Fri, 6 Jun
There is a marvelous invention that transports people around at walking pace standing upright.  It is called legs.  However, there is something undeniably primitive (and in some cases, unsightly) about these lower limbs, and few people were sorry several years ago when the news suddenly arrived that a new device – the Segway – would be making them redundant.  Except, for some inexplicable reason, it never caught on beyond a few over-funded, publicity-starved police departments.  You would have thought everyone would want a box on wheels costing thousands of dollars that yields none of the comfort of a car or even bike and delivers none of the flexibility or healthy exercise of walking.  But apparently they do not. 

At least up to now.  That is about to change, as charismatic and clean-living Hong Kong thespian Jackie Chan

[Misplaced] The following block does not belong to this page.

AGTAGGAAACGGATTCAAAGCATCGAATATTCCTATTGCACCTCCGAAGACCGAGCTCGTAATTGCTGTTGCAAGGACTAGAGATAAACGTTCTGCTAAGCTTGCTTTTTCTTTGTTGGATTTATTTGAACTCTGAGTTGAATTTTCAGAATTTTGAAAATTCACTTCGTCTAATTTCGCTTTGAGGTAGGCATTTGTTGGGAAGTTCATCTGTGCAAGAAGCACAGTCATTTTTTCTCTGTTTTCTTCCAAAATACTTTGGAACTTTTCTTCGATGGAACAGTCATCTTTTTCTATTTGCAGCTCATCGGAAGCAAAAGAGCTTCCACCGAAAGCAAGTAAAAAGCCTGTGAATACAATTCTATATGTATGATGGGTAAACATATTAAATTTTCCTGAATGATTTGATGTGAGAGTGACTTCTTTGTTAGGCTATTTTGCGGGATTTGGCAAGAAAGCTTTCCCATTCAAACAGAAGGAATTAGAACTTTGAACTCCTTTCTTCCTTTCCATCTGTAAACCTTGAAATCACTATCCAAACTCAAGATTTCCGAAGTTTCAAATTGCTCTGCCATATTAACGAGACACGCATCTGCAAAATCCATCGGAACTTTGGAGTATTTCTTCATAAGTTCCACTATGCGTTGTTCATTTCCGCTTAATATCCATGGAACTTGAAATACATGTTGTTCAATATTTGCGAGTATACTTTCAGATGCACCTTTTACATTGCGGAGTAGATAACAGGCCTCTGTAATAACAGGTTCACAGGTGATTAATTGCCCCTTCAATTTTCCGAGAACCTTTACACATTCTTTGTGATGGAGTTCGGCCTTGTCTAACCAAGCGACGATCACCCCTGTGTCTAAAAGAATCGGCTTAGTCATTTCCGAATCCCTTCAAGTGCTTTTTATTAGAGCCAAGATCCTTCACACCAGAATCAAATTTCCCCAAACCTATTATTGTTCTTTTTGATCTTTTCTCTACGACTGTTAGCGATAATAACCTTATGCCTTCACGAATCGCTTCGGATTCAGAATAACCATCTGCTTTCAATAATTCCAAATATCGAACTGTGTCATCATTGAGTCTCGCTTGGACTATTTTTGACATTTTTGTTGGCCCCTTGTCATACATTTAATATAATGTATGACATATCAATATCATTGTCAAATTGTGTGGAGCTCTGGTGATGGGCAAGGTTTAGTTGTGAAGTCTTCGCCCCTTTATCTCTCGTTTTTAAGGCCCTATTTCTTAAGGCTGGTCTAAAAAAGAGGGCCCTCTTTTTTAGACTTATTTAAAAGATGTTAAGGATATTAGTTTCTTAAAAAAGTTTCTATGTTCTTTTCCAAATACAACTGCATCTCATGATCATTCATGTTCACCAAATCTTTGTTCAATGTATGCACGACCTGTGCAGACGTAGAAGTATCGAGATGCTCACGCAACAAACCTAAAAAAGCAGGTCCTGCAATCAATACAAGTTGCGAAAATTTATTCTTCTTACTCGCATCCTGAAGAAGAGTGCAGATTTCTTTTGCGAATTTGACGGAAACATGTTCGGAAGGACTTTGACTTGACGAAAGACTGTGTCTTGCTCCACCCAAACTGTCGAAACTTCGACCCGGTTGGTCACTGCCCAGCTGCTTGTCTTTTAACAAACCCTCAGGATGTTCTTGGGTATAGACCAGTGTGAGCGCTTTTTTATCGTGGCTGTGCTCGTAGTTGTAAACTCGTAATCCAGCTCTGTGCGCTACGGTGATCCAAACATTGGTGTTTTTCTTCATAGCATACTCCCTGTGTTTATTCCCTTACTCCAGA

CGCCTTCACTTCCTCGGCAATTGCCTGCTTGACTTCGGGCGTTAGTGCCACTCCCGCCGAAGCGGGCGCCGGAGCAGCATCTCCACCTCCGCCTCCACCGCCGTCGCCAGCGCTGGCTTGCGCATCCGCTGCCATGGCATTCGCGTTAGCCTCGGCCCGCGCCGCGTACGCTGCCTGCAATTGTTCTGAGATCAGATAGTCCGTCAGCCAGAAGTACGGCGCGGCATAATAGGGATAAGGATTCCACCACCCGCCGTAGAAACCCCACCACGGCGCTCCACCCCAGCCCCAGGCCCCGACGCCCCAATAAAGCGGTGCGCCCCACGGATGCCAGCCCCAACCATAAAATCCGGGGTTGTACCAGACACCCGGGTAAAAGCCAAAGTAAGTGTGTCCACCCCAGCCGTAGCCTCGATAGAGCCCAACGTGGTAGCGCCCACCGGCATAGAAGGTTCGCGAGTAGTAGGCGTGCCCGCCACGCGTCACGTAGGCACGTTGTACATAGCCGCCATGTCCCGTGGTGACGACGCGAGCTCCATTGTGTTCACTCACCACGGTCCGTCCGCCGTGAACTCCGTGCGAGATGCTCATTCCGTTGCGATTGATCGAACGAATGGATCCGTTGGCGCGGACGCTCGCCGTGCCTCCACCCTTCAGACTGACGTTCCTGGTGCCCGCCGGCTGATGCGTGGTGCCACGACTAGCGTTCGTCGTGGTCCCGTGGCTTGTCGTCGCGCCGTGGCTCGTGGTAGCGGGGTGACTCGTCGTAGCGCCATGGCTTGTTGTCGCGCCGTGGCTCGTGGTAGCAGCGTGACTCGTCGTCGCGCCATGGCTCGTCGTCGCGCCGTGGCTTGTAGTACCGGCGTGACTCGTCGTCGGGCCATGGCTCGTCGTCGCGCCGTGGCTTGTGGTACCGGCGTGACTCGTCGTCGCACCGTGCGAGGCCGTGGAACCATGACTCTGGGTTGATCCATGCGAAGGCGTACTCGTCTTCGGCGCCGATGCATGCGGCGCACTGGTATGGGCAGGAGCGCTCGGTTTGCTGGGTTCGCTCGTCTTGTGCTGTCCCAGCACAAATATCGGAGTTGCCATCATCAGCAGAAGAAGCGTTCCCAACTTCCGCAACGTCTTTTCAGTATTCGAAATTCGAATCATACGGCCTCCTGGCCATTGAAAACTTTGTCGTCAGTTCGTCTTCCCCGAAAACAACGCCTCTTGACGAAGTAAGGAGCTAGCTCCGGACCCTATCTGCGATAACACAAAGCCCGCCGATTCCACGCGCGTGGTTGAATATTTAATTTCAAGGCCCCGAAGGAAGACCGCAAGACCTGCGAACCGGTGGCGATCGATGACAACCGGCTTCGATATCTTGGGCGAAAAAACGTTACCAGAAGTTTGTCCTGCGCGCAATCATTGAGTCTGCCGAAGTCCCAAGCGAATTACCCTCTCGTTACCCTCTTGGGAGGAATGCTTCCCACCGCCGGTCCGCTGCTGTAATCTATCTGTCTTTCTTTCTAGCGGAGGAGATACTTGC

does his sums and calculates that he could make a mint if every one of China’s 1.3 billion people would get off their smelly old yak, noisy little motor scooter or Flying Horse brand pushbike and start gliding effortlessly up and down the verdant valleys of Sichuan, the rocky wastes of the Gobi desert and the ancient steps of the Forbidden City on one of the slightly awkward-looking contraptions.  Going for US$5,000 in the US, the Segway will retail at US$10,000 in the glorious motherland.  Allowing for transport costs and import tax, that should give Chan a mark-up of, say US$2,500 per unit, or 3.25 trillion bucks (or 25.3 trillion Hong Kong Dollars), faster than he can say, “This is very little money to me.  I don't rely on this to make money.”